more teams are probably interested in free agents versus interest in trades. even ignoring the provisions within K that limit which teams a player can be traded to, when someone like greinke is available for trade there is basically no way in hell that the pirates are ever going to trade for him. however, the pirates could go out and sign a big name free agent and even if they don’t sign a premier name they’re likely going to sign some free agent and all the free agents (to a degree) see their value determined by those big names that get signed. (not that it’s per se slotting, but i’m sure there’s some of that happening)

as an alternative suggestion: teams with big time players to trade are worse teams. on a micro level, the royals. they suck. they suck big time. they’re the definition of suck in baseball, right now. now, while there are many reasons for a team sucking, one could be that they have dumbest people in the front office. not that moore is dumb by normal people standards, but compared to, say, friedman he appears dumbest. thus, he’s more likely to make a dumb move.

by comparison, teams that are trading FOR big time players typically tend to be teams that have a decent shot at winning now. (again, the pirates simply don’t need greinke) now, if sucky teams are run by dumb GMs (relatively dumb) then non-sucky teams may have front office staffs that are just a tiny bit smarter and thus they’re able to come out ahead on the deal.

joe
Guest
joe
5 years 5 months ago

Comparing total spending one year to the next…. equivalent years? equivalent # of players? equivalent quality/value?

Might as well use runs, RBI’s and total bases (and other counting stats) to evaluate players.

You could at last try to normalize it….even mere $ per player year (and forget quality) would be helpful

skipperxc
Member
skipperxc
5 years 5 months ago

Should I be worried that both trades that were not clear-cut for the buyers involved the Brewers?

Danmay
Guest
Danmay
5 years 5 months ago

That all depends on how excited you are for 2011

BX
Guest
BX
5 years 5 months ago

They also involved 2 of the 3 best established players traded though, with AGon being the 3rd.

High demand elite talent will always be in high demand.

CircleChange11
Guest
CircleChange11
5 years 5 months ago

It seems teams have figured out that money is easier to replenish than quality prospects.

Blue described it above.

IMO, it’s obvious. It’s the same reason why there’s an overpay for free agents. There is simply not that many great players in MLB, and getting 5 WAR out of one roster spot is damn valuable.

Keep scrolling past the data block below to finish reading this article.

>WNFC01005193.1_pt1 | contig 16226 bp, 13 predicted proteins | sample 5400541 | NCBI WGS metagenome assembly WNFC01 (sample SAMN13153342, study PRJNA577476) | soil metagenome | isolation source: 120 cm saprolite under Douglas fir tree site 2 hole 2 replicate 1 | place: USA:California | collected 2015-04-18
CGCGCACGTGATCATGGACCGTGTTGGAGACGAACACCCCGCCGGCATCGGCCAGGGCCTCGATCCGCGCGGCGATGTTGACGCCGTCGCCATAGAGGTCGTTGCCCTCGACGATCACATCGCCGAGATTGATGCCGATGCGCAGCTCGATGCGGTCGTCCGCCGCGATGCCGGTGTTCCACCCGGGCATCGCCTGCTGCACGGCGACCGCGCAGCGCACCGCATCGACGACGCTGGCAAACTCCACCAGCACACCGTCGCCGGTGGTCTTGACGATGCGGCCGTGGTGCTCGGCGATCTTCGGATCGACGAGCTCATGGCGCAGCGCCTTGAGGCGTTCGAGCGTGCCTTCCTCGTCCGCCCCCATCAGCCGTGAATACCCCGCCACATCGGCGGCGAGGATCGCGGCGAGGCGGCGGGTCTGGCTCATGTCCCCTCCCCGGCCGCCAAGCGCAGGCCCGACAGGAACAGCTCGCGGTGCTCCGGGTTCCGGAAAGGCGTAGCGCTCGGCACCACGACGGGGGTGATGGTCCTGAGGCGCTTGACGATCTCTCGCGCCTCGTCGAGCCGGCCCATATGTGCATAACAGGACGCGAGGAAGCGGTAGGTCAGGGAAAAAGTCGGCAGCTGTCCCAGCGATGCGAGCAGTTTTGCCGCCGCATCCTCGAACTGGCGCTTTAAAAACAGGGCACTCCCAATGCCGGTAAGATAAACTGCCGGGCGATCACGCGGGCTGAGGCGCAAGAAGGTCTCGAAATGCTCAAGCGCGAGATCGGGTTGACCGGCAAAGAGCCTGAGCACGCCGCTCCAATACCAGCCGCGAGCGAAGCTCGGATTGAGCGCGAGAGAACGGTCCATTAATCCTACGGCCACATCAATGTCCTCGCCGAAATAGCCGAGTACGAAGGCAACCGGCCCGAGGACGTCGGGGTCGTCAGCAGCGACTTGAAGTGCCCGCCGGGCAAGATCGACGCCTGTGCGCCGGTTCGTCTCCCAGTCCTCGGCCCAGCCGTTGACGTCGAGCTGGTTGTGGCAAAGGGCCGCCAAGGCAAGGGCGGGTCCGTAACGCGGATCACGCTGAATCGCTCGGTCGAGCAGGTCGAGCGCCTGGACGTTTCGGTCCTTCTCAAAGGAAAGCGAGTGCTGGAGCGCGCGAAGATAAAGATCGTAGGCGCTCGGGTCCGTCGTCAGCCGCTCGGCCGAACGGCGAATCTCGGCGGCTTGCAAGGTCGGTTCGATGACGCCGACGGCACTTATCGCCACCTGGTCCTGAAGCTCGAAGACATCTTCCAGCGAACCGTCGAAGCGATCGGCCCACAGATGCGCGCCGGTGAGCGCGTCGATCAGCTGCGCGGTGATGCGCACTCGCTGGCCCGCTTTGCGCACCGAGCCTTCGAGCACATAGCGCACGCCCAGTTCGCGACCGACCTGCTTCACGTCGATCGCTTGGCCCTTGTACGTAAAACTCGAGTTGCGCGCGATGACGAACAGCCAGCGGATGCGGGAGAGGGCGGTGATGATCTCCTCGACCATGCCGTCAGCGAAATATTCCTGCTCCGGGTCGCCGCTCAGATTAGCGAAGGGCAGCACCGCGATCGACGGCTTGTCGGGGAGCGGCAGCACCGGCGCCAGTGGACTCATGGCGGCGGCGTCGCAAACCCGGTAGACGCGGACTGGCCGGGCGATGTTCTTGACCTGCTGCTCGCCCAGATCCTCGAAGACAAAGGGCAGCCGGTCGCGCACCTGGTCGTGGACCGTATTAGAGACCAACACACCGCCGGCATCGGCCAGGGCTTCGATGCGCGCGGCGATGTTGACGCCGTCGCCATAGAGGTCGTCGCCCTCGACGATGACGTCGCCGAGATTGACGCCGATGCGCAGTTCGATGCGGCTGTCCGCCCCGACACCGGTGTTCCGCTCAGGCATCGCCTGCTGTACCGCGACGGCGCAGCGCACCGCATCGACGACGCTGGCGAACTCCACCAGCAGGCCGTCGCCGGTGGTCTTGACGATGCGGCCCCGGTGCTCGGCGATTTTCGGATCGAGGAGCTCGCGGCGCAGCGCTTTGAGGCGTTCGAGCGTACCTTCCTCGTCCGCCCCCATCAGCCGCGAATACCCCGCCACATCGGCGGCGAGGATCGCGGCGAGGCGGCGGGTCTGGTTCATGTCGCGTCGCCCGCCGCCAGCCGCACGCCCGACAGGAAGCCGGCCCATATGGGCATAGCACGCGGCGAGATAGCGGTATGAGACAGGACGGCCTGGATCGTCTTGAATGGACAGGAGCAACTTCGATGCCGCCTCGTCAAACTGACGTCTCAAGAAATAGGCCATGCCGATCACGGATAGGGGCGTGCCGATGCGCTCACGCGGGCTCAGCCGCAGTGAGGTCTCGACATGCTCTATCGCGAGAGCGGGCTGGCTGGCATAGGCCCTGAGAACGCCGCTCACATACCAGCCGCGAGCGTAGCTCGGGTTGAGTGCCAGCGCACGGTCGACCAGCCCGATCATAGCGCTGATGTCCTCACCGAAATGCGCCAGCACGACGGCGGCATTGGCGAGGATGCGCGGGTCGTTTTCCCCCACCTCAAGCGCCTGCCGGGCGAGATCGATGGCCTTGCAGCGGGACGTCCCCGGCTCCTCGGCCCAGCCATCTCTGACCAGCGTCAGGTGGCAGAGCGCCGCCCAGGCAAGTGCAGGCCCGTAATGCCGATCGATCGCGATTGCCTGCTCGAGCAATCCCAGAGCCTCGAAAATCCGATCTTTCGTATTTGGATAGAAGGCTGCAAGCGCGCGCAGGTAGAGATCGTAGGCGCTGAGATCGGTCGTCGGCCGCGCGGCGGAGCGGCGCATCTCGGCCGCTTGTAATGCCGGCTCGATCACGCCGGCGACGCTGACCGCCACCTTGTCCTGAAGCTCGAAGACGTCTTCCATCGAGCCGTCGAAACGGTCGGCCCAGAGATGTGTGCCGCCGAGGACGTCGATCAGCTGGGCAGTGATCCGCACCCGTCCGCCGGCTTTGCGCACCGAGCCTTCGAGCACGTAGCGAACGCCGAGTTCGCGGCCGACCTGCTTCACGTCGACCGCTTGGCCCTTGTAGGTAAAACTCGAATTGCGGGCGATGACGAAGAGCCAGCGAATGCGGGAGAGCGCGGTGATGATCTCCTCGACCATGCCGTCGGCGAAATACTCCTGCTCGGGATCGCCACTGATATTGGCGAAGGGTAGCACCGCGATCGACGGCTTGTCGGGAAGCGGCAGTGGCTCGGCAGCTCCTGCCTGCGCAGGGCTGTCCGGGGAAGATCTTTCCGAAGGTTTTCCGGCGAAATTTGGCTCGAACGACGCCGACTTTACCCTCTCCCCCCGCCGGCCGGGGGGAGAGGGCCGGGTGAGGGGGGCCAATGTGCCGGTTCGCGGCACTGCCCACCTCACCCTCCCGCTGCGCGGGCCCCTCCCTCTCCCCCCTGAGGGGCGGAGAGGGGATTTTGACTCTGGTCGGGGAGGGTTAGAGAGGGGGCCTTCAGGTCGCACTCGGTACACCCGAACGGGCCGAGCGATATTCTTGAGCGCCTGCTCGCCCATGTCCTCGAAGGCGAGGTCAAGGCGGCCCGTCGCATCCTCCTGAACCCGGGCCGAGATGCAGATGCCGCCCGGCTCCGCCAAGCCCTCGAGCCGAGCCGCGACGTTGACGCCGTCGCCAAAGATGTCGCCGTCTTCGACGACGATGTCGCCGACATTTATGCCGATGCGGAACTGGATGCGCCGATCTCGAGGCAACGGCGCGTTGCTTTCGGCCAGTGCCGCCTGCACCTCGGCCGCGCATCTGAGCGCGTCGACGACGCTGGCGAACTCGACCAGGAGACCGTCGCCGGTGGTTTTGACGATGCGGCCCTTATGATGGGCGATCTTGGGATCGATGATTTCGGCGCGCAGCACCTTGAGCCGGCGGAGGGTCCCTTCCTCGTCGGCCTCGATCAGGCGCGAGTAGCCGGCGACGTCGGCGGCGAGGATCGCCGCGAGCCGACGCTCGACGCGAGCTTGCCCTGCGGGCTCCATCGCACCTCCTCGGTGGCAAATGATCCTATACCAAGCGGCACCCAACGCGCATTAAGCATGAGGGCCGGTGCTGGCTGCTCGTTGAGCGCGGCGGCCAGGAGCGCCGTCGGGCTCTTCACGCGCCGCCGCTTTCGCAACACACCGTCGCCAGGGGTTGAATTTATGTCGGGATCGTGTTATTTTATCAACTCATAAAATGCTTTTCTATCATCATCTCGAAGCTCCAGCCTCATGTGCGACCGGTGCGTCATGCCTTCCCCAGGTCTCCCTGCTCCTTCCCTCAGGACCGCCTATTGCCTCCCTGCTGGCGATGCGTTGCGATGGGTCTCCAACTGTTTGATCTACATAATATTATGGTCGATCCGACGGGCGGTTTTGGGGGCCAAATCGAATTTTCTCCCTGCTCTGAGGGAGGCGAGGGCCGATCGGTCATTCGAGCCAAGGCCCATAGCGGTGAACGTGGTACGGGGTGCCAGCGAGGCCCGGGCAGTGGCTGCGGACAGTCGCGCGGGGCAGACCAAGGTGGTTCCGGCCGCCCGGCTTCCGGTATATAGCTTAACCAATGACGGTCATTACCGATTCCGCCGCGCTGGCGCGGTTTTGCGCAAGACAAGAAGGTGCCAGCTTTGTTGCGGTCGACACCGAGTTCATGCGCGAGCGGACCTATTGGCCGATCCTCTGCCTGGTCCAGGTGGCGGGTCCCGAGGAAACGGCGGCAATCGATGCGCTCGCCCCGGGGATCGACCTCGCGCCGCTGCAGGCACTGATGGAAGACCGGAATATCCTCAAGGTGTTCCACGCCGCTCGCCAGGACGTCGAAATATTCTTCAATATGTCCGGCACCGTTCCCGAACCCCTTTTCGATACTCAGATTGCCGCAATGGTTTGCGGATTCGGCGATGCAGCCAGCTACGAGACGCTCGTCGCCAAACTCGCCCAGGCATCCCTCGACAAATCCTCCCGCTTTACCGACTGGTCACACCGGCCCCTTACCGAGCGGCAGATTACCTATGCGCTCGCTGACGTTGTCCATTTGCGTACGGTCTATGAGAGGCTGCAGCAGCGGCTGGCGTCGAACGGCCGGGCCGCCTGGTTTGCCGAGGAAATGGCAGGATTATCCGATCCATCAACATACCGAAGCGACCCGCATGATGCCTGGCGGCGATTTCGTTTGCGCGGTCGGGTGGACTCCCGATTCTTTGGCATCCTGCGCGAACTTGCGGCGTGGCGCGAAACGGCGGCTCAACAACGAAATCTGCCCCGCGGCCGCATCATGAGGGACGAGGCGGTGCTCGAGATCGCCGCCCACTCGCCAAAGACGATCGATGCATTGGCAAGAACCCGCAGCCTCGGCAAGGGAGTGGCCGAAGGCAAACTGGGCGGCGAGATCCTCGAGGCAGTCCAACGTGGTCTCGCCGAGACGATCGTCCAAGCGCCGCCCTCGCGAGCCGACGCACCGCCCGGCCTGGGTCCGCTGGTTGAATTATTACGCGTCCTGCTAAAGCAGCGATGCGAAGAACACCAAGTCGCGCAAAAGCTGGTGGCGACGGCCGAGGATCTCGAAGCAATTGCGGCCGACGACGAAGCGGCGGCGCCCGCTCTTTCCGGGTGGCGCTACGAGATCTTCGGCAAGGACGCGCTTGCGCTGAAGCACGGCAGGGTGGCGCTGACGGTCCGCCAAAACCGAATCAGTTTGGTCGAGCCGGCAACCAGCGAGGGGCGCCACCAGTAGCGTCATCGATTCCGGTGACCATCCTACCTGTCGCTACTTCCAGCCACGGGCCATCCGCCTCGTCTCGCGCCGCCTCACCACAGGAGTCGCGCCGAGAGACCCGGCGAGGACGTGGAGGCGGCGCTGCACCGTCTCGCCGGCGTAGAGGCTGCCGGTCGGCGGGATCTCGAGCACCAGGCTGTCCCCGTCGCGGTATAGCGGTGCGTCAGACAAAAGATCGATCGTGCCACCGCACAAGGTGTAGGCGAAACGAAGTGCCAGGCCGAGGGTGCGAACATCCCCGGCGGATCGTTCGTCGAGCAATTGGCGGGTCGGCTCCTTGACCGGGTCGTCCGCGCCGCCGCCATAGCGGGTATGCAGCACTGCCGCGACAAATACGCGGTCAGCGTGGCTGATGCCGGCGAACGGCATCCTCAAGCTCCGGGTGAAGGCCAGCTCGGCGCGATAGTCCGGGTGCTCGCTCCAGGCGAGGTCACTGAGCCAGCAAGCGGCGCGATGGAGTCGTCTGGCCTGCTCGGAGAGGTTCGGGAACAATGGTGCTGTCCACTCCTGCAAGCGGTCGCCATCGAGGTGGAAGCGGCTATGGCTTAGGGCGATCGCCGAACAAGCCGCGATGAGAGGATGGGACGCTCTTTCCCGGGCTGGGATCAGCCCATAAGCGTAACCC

I reflect back to last year when DDJ was the solution for 5 different teams and their quest for the playoffs. (Turns out SFG didn;t have to have him).

We make it sound like mid market or small market teams can just add 2-3 WAR players all over the field for fair market price and drastically improve, but the players are not there, or exist all at the same time (free agents in the same off-season). Mon ey is there, and occassionally we’ll see teams sling it around as if it were a drunken monopoly game.

This may be one area (the value of prospects) where sabermetrics may have actually influenced the game quite a bit. Traditional thinking was that verterans were always better than young players. But once data showed that the young players can put up basically the same value, for less money, and under more years of team control … poof, the end of the “Derek Bell careers”, where someone was always willing to throw big money at a veteran just because he was a veteran.

CJ
Guest
CJ
5 years 5 months ago

I think the two markets are distinguished by the participants, too. Smaller market teams are driven to the trade market more because they can’t afford to shop in the free agent market. If you look at the list of trades, only one trade involved a big market team–the Gonzalez trade–and in that case a small market team traded with a big market team in order to reduce payroll.

Sure, the big market teams can participate in the trade market, but if they happen to have a strong preference for holding on to prospects, they see the free agent market as a way to have their cake and eat it too (sign a star player without giving up any prospects).

Some of the teams that trade star players have constraints which reduce their bargaining power. The most important is payroll limits (i.e., the team feels financial pressure to get rid of well paid star); but in some cases it may involve no trade clauses, which prevent the selling team from taking the best deal. . Therefore, they may be unable to get top value in prospects.

John
Guest
John
5 years 5 months ago

Maybe the two markets are a result of varying degrees of information. In a free agent signing, all teams have basically the same information. In a trade, the team buying has more direct experience with the prospects they are willing to trade.

Justin
Guest
Justin
5 years 5 months ago

I think it’s simple. When you trade for a player you pay twice, as in prospects and then salary. In FA you only pay for salary.

Dustin
Guest
Dustin
5 years 5 months ago

Free agent compensation?

Dustin
Guest
Dustin
5 years 5 months ago

draft pick compensation that is.

kycubsfan
Member
kycubsfan
5 years 5 months ago

I think the article is a great start and many of the comments are helping to elaborate on whats really happening.